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Insomnia is a highly prevalent, often debilitating, and economically burdensome form of sleep disturbance caused by various situational, medical, emotional, environmental and behavioral factors. Although several consensually-derived nosologies have described numerous insomnia phenotypes, research concerning these phenotypes has been greatly hampered by a lack of widely accepted operational research diagnostic criteria (RDC) for their definition. The lack of RDC has, in turn, led to inconsistent research findings for most phenotypes largely due to the variable definitions used for their ascertainment. Given this problem, the American Academy of Sleep Medicine (AASM) commissioned a Work Group (WG) to review the literature and identify those insomnia phenotypes that appear most valid and tenable. In addition, this WG was asked to derive standardized RDC for these phenotypes and recommend assessment procedures for their ascertainment. This report outlines the WG's findings, the insomnia RDC derived, and research assessment procedures the WG recommends for identifying study participants who meet these RDC.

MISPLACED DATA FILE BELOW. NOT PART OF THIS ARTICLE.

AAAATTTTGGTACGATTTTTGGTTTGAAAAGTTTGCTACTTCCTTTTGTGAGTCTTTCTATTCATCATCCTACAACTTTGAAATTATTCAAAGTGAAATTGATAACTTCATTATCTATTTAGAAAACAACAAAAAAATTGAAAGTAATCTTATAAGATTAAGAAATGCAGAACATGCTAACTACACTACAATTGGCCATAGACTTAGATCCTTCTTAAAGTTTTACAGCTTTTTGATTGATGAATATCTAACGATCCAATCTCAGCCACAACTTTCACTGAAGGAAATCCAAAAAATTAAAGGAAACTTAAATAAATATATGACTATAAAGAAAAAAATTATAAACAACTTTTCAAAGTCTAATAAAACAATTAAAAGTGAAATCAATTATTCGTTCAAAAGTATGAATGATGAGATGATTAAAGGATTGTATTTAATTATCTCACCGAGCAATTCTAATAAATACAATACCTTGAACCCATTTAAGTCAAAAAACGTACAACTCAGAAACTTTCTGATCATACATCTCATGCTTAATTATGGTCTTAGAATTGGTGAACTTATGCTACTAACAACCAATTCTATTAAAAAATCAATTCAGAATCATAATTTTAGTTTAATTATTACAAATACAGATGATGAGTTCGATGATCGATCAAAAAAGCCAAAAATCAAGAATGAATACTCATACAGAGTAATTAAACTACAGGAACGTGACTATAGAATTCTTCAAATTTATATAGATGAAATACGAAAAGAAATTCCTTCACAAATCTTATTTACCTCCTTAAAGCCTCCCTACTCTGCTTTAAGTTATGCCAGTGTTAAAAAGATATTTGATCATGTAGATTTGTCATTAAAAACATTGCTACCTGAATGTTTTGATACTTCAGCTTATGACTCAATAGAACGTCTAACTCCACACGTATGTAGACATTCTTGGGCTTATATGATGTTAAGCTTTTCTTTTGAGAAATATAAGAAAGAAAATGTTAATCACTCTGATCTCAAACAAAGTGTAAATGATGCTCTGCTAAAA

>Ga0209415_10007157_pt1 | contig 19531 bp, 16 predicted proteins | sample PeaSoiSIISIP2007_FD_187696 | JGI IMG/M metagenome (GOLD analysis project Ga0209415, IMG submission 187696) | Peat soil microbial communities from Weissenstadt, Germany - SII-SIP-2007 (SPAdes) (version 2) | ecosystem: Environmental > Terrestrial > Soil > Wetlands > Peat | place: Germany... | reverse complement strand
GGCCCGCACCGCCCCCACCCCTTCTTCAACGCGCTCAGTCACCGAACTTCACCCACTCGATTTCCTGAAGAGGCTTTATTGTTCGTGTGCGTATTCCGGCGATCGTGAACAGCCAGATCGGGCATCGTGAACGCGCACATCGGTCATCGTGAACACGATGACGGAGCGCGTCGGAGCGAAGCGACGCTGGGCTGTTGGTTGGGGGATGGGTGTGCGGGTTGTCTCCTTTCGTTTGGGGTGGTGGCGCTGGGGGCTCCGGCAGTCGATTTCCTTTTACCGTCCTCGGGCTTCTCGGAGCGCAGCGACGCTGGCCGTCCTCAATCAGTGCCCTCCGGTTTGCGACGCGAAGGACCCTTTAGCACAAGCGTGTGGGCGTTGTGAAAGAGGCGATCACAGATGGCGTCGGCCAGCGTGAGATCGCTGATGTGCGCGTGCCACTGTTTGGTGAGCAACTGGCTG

Original publication




Journal article



Publication Date





1567 - 1596


Diagnostic and Statistical Manual of Mental Disorders, Humans, Reference Values, Reproducibility of Results, Sleep Initiation and Maintenance Disorders